Rudy Giuliani, President Donald Trump’s personal attorney, says he wasn’t trying to make an existential point about the meaning of veracity when he declared on Sunday that “truth isn’t truth.” Rather, he says, his intent was more mundane: to make the case that having President Trump sit down for an interview with special counsel Robert Mueller’s team wouldn’t accomplish much because of the conflicting nature of witnesses’ recollections.
On Monday morning, Giuliani tweeted ” My statement was not meant as a pontification on moral theology but one referring to the situation where two people make precisely contradictory statements, the classic ‘he said, she said’ puzzle. Sometimes further inquiry can reveal the truth, other times it doesn’t.”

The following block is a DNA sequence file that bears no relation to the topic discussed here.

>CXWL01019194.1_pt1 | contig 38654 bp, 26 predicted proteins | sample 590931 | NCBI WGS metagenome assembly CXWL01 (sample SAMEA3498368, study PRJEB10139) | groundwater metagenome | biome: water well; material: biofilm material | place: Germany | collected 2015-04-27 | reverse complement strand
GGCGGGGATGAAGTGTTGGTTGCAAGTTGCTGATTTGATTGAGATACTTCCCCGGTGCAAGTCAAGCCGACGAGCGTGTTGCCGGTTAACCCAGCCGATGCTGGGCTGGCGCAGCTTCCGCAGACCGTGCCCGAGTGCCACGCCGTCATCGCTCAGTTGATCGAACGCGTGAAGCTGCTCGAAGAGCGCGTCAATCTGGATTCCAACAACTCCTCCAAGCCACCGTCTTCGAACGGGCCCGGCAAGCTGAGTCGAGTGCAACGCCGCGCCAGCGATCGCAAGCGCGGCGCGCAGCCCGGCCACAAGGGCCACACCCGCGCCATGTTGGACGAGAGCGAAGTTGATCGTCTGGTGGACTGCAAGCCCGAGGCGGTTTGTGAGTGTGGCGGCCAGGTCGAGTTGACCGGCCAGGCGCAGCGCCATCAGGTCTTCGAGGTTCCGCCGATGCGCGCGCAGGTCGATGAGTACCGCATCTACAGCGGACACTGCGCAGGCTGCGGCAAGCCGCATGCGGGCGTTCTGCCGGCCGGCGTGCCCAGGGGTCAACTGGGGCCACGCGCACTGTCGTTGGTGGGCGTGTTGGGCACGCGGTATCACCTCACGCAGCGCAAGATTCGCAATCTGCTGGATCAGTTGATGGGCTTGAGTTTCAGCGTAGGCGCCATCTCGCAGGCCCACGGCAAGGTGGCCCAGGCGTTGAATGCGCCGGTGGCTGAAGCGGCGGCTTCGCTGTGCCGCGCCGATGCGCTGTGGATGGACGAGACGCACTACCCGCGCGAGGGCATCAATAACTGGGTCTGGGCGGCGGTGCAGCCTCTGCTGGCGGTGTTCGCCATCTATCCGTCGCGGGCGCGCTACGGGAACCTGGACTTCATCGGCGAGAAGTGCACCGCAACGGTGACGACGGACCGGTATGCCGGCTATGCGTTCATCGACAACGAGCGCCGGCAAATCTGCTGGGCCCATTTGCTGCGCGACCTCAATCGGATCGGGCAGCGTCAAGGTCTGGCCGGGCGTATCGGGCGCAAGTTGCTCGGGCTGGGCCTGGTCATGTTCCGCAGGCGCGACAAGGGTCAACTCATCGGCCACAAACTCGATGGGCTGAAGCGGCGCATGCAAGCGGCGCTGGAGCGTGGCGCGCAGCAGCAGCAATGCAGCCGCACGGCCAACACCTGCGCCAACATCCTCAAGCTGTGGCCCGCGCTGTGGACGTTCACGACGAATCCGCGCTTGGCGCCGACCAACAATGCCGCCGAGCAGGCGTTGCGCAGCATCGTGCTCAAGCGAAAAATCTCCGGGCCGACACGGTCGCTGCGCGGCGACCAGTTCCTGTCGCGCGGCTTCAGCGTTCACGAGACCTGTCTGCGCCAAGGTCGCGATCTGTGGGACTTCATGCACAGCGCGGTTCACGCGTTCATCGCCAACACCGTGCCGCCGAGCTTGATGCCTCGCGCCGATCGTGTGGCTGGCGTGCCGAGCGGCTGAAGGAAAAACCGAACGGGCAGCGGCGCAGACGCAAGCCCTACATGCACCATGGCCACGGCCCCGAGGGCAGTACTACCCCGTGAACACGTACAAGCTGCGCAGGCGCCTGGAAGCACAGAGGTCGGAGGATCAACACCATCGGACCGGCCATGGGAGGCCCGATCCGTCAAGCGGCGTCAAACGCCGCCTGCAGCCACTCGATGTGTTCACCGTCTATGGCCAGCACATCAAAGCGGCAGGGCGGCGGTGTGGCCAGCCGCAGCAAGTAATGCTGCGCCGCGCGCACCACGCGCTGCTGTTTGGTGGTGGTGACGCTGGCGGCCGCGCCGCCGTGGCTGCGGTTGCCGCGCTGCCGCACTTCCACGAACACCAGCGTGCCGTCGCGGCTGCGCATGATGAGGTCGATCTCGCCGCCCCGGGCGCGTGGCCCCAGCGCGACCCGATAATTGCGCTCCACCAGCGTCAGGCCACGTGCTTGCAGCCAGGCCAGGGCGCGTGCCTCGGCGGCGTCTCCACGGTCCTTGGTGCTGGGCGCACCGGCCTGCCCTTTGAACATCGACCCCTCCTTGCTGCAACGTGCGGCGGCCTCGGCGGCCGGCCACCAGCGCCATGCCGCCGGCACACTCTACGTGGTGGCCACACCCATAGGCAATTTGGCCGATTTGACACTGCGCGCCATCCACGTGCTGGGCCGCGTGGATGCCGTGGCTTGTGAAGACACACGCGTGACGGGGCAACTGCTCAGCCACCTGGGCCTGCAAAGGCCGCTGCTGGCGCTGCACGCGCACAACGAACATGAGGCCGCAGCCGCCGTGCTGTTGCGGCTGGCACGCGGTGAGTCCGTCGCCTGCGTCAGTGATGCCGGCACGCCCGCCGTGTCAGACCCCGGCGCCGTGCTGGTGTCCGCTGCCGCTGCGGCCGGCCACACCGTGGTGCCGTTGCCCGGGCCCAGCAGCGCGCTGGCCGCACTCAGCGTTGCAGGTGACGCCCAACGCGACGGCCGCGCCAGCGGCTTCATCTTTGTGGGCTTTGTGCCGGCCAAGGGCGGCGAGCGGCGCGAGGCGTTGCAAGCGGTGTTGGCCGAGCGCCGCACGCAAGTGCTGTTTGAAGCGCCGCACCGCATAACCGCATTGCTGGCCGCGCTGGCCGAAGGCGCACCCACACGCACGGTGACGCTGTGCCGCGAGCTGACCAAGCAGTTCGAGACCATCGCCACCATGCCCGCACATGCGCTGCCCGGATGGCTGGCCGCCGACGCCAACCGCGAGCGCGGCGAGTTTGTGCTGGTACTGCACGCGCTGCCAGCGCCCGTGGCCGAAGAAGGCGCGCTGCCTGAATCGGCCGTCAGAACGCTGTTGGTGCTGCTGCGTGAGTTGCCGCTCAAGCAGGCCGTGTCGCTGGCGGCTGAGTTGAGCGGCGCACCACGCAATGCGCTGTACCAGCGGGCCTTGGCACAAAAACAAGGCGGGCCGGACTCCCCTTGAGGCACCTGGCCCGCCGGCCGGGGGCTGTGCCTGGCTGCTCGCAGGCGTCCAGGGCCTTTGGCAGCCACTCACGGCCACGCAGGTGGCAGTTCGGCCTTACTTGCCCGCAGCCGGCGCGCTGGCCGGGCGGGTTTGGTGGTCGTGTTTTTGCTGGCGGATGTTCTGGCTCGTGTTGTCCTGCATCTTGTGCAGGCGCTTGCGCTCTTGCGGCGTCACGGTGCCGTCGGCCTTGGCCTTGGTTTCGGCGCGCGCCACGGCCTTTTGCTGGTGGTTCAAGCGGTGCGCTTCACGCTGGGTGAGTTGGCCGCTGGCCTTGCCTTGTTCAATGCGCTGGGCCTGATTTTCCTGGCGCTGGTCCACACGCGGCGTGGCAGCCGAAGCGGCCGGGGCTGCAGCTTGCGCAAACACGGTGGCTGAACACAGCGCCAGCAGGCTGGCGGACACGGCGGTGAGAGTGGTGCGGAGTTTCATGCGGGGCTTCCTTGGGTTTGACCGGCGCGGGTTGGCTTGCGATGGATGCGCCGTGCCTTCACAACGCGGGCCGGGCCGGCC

Giuliani had said during an NBC interview Sunday that Trump might “get trapped into perjury” if he were interviewed by the special counsel’s Russia investigation. “You tell me that, you know, he should testify because he’s going to tell the truth and he shouldn’t worry, well, that’s so silly because it’s somebody’s version of the truth. Not the truth.”
When Todd replied: “Truth is truth,” Giuliani responded: “No, it isn’t truth. Truth isn’t truth.”